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Weekend Buzz: Baseball's award season begins with Verlander

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Kirk Gibson and the D-Backs are vying for home-field in the first round of the playoffs. (Getty Images)  
Kirk Gibson and the D-Backs are vying for home-field in the first round of the playoffs. (Getty Images)  

The Weekend Buzz while you were thinking that perhaps the Red Sox and Braves should simply merge forces and concentrate on attempting to defend ONE of those wild-card slots ... and while you were debating the postseason awards. No need, here's how it should go. ...

AL MVP: 1. Justin Verlander, Tigers. 2. Curtis Granderson, Yankees. 3. Jacoby Ellsbury, Red Sox. 4. Jose Bautista, Blue Jays. 5. Robinson Cano, Yankees. 6. Adrian Gonzalez, Red Sox. 7. Miguel Cabrera, Tigers. 8. Dustin Pedroia, Red Sox. 9. Victor Martinez, Tigers. 10. Michael Young, Rangers.

Start with a chief argument against: That Verlander, even in a season for the ages, only affected the Tigers in his 34 starts over 162 games. Absolutely false. Verlander was so sensational, his work affected Tigers games directly before and directly after his starts. The game before, manager Jim Leyland could use his bullpen uninhibitedly because he knew he probably wouldn't need many relievers the next night. Then, in most games after Verlander pitched, Leyland's bullpen was just-back-from-the-dry-cleaners fresh. In the meantime, Verlander proved to those who say starting pitchers have little control over wins that the theory, at times, is a bunch of bunk.

No starting pitcher since Roger Clemens in 1986 has won an MVP award -- and only Clemens and Vida Blue (1971) have won the award since baseball lowered the mound after 1968, but this is the year. Verlander was 16-3 after a Detroit loss, was 22-2 after May 1 (and one of those two losses was 1-0), the Tigers were 23-4 as a team in Verlander's last 27 starts. Here's another astounding number, courtesy of STATS LLC: Through Verlander's start Saturday, no pitcher since the end of World War II won more games in as few starts. And only three pitchers -- Mel Parnell (1949 Red Sox), Bobby Shantz (1952 Athletics) and Clemens ('86 Red Sox) -- had matched Verlander's 24 wins through 33 starts.

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After that ... no player in the majors is within 19 runs scored of Granderson. That's astounding. Ellsbury has been Boston's most consistent player. Bautista, Cano, Gonzalez ... so many deserving candidates, so little time.

NL MVP: 1. Ryan Braun, Brewers. 2. Matt Kemp, Dodgers. 3. Prince Fielder, Brewers. 4. Justin Upton, Diamondbacks. 5. Albert Pujols, Cardinals, 6. Jose Reyes, Mets. 7. Joey Votto, Reds. 8. Ryan Howard, Phillies. 9. Troy Tulowitzki, Rockies. 10. Shane Victorino, Phillies.

This comes with a caveat: I'm writing this with three games left in the regular season. If Kemp uses them to win the game's first Triple Crown since 1967, he's the MVP. Failing that, Braun and Kemp are closer than the Kardashian sisters in their stat lines. The tie-breaker goes to Braun because of the work he's done in helping Milwaukee to its first division title since 1982.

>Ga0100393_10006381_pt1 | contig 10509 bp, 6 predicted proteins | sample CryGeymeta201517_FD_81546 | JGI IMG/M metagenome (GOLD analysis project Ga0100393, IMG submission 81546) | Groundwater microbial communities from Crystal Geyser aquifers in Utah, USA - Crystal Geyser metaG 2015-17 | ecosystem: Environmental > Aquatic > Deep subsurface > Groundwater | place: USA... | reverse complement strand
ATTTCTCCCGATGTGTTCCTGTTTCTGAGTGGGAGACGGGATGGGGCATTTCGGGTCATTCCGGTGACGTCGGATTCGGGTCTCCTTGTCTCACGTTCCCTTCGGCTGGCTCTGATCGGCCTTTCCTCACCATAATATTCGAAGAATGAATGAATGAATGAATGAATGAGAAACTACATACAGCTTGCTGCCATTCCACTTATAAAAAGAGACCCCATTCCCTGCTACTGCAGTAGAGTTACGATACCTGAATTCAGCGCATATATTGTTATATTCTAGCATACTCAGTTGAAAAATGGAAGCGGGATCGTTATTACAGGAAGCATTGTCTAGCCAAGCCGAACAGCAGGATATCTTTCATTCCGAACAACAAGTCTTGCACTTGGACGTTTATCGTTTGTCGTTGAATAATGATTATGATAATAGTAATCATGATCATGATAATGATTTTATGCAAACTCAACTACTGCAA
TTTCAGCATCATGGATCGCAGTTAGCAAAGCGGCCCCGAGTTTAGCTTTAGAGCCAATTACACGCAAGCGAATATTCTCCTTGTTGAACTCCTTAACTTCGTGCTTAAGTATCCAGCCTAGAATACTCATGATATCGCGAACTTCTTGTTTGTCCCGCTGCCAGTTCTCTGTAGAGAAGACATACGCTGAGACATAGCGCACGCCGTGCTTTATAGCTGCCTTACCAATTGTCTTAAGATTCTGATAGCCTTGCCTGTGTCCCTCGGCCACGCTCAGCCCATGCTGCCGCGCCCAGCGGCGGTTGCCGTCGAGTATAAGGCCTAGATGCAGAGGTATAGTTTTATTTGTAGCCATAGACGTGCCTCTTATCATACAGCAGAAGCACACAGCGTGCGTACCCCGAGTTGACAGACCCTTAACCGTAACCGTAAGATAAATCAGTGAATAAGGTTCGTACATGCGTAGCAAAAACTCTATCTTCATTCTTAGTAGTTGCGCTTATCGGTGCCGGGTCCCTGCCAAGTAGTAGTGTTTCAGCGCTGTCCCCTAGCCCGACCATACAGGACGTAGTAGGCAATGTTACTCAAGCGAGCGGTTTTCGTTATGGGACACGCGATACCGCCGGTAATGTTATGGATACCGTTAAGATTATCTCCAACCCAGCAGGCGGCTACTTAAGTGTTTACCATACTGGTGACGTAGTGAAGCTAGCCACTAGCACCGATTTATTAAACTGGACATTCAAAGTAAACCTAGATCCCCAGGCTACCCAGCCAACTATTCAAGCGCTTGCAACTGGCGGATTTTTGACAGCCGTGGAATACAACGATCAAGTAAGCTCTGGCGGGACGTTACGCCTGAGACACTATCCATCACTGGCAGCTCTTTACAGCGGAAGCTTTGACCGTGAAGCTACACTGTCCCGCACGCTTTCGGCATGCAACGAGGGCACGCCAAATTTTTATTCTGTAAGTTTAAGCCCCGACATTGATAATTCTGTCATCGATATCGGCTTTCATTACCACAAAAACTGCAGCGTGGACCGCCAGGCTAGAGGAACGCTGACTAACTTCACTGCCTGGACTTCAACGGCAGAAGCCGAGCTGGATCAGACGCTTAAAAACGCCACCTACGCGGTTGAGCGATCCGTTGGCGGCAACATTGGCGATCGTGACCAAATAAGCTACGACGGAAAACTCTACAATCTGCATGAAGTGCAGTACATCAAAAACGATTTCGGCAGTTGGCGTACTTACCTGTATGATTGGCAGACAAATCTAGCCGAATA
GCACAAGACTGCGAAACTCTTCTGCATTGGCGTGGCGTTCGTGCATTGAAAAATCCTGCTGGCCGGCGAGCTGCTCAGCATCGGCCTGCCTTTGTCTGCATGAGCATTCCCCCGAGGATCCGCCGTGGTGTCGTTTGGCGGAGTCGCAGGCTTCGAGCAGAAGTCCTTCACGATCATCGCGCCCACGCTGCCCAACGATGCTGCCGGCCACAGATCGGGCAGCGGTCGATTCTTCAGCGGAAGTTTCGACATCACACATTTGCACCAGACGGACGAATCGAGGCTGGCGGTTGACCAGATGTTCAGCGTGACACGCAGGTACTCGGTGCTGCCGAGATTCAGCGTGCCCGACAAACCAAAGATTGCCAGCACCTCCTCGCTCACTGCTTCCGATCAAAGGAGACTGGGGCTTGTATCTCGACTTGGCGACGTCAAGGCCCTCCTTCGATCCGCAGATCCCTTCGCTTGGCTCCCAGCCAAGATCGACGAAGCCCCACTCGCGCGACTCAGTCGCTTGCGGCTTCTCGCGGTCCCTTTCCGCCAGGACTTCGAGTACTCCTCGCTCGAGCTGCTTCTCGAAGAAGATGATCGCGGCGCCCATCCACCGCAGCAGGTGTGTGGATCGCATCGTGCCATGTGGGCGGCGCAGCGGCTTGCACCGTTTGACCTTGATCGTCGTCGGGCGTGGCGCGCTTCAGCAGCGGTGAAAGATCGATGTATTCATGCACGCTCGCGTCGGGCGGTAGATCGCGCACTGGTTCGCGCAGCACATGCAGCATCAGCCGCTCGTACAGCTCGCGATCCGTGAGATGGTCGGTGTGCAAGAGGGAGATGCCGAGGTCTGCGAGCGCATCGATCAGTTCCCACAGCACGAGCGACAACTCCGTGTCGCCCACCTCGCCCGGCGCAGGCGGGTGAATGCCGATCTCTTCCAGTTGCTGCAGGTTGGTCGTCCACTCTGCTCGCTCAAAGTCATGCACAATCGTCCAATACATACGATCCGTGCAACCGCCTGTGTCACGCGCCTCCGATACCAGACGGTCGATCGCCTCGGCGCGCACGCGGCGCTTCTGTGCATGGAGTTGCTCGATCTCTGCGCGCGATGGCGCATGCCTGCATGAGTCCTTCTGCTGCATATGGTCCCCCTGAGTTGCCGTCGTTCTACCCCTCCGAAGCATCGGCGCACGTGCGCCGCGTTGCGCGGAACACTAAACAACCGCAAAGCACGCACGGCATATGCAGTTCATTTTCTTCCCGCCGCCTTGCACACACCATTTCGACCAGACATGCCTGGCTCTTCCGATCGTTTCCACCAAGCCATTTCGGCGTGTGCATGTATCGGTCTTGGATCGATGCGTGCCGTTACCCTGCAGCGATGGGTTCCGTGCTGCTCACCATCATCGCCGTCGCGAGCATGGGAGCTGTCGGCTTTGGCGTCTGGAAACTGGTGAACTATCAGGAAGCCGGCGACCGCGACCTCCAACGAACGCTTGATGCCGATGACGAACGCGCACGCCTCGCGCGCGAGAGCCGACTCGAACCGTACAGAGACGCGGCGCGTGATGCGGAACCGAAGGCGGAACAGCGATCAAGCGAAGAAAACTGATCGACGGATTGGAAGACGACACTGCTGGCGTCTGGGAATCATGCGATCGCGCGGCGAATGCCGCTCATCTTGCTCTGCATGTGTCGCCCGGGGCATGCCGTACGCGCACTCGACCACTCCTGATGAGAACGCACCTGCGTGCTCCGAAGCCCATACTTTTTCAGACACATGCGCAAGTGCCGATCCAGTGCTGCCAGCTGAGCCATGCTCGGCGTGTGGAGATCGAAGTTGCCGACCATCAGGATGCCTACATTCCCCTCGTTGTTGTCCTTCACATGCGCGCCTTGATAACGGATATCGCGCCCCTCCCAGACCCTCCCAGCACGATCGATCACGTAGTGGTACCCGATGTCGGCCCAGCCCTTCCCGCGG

AL Cy Young: 1. Justin Verlander, Tigers. 2. Jered Weaver, Angels. 3. CC Sabathia, 4. James Shields, Rays. 5. Josh Beckett, Red Sox.

Verlander = unanimous.

NL Cy Young 1. Roy Halladay, Phillies. 2. Clayton Kershaw, Dodgers. 3. Cliff Lee, Phillies. 4. Ian Kennedy, Diamondbacks. 5. Craig Kimbrel, Braves.

The simple fact is, Halladay, who won the award last year, remains the game's gold standard. Kershaw has been phenomenal, but he works in a division featuring pitchers' parks and mostly toothless lineups. Halladay, in a bandbox of a home park, leads the league in complete games and has numbers mostly in line with Kershaw's. Really, Halladay, Kershaw and Lee each could win the award this year and it would be deserved.

AL Manager of the Year: 1. Joe Maddon, Rays. 2. Ron Washington, Rangers. 3. Jim Leyland, Tigers.

Whether the Rays stage the comeback of the year and win the AL wild-card or whether they fall short, Maddon has done an absolutely sensational job pulling the levers and pushing the buttons. Washington is presiding over the most successful three-year stretch in Rangers history. Leyland has been marvelous, but with great help from Verlander and general manager Dave Dombrowski.

NL Manager of the Year: 1. Kirk Gibson, Diamondbacks. 2. Ron Roenicke, Brewers. 3. Tony La Russa, Cardinals.

Smashing debut season as manager for Mr. Gibson. The Diamondbacks lost 97 games last year and then lost most of their Cactus League games this spring. I don't know when I've seen players influenced as much by a manager's sheer will. Roenicke's debut season wasn't bad either, but he had a far better core in place when he took over than Gibson. And La Russa ... back when the Cardinals lost Adam Wainwright this spring, it looked like that was a wrap.